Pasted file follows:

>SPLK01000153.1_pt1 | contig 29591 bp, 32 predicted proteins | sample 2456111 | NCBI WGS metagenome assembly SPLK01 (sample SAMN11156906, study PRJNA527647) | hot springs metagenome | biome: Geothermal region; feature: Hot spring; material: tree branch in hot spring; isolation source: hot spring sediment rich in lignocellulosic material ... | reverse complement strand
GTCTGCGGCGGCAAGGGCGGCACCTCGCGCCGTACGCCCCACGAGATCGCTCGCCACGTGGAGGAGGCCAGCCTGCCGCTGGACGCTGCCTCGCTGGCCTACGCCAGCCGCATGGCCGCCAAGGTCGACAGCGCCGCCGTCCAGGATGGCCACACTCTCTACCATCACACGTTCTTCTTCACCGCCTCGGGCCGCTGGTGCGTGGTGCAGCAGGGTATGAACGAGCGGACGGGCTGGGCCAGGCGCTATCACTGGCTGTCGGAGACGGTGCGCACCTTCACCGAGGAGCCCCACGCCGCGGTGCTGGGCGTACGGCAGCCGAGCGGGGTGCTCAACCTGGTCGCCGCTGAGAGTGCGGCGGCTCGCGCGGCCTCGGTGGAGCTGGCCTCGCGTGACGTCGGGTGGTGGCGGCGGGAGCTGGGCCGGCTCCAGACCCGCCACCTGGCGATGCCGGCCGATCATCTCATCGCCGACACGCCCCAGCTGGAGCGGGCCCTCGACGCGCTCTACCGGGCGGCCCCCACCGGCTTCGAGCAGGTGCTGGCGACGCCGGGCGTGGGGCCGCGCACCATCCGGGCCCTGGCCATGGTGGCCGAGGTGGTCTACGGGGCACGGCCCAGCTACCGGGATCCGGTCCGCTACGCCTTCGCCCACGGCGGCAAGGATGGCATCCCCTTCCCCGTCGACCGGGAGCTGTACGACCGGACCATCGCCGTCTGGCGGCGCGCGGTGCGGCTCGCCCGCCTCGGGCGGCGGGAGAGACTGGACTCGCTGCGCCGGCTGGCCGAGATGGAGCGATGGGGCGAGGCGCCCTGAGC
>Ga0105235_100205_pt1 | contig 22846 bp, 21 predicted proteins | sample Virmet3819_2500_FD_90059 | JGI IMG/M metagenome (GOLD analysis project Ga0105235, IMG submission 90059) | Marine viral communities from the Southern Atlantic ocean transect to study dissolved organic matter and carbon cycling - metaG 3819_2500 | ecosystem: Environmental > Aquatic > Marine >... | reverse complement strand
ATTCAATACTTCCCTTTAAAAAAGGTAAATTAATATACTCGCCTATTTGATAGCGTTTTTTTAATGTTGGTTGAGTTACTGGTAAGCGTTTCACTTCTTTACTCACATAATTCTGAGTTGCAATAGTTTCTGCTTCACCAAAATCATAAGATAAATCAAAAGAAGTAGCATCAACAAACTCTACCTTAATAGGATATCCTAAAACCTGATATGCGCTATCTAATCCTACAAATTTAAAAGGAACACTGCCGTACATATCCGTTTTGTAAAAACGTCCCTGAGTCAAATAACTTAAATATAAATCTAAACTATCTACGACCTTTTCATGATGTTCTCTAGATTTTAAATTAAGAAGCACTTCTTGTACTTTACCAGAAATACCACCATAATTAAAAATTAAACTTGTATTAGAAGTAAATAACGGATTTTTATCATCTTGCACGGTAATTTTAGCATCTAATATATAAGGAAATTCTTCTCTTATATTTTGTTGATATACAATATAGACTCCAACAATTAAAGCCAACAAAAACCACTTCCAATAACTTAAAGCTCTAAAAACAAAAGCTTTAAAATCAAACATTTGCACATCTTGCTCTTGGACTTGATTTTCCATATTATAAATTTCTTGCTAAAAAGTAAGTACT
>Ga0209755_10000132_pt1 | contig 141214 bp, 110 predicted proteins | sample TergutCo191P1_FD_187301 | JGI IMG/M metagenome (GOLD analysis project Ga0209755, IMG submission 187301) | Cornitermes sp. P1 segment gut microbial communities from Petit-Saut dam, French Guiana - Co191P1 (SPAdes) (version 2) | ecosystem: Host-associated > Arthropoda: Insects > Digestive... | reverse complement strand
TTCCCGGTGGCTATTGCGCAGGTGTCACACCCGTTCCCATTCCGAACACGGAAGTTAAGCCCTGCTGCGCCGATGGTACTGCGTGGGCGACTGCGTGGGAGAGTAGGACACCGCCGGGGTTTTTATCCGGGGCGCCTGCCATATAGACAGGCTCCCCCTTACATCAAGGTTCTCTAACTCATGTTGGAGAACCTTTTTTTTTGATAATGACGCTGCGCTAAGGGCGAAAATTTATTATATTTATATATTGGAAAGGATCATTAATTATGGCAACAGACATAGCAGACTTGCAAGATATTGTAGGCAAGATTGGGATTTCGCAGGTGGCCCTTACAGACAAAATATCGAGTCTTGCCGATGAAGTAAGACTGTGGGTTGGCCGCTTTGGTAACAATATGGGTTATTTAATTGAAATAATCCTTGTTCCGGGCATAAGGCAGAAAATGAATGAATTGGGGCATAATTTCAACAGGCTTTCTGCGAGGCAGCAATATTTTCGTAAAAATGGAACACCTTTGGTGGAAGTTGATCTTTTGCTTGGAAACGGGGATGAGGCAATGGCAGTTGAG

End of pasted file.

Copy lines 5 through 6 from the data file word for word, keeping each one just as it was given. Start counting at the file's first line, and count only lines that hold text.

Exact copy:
>Ga0209755_10000132_pt1 | contig 141214 bp, 110 predicted proteins | sample TergutCo191P1_FD_187301 | JGI IMG/M metagenome (GOLD analysis project Ga0209755, IMG submission 187301) | Cornitermes sp. P1 segment gut microbial communities from Petit-Saut dam, French Guiana - Co191P1 (SPAdes) (version 2) | ecosystem: Host-associated > Arthropoda: Insects > Digestive... | reverse complement strand
TTCCCGGTGGCTATTGCGCAGGTGTCACACCCGTTCCCATTCCGAACACGGAAGTTAAGCCCTGCTGCGCCGATGGTACTGCGTGGGCGACTGCGTGGGAGAGTAGGACACCGCCGGGGTTTTTATCCGGGGCGCCTGCCATATAGACAGGCTCCCCCTTACATCAAGGTTCTCTAACTCATGTTGGAGAACCTTTTTTTTTGATAATGACGCTGCGCTAAGGGCGAAAATTTATTATATTTATATATTGGAAAGGATCATTAATTATGGCAACAGACATAGCAGACTTGCAAGATATTGTAGGCAAGATTGGGATTTCGCAGGTGGCCCTTACAGACAAAATATCGAGTCTTGCCGATGAAGTAAGACTGTGGGTTGGCCGCTTTGGTAACAATATGGGTTATTTAATTGAAATAATCCTTGTTCCGGGCATAAGGCAGAAAATGAATGAATTGGGGCATAATTTCAACAGGCTTTCTGCGAGGCAGCAATATTTTCGTAAAAATGGAACACCTTTGGTGGAAGTTGATCTTTTGCTTGGAAACGGGGATGAGGCAATGGCAGTTGAG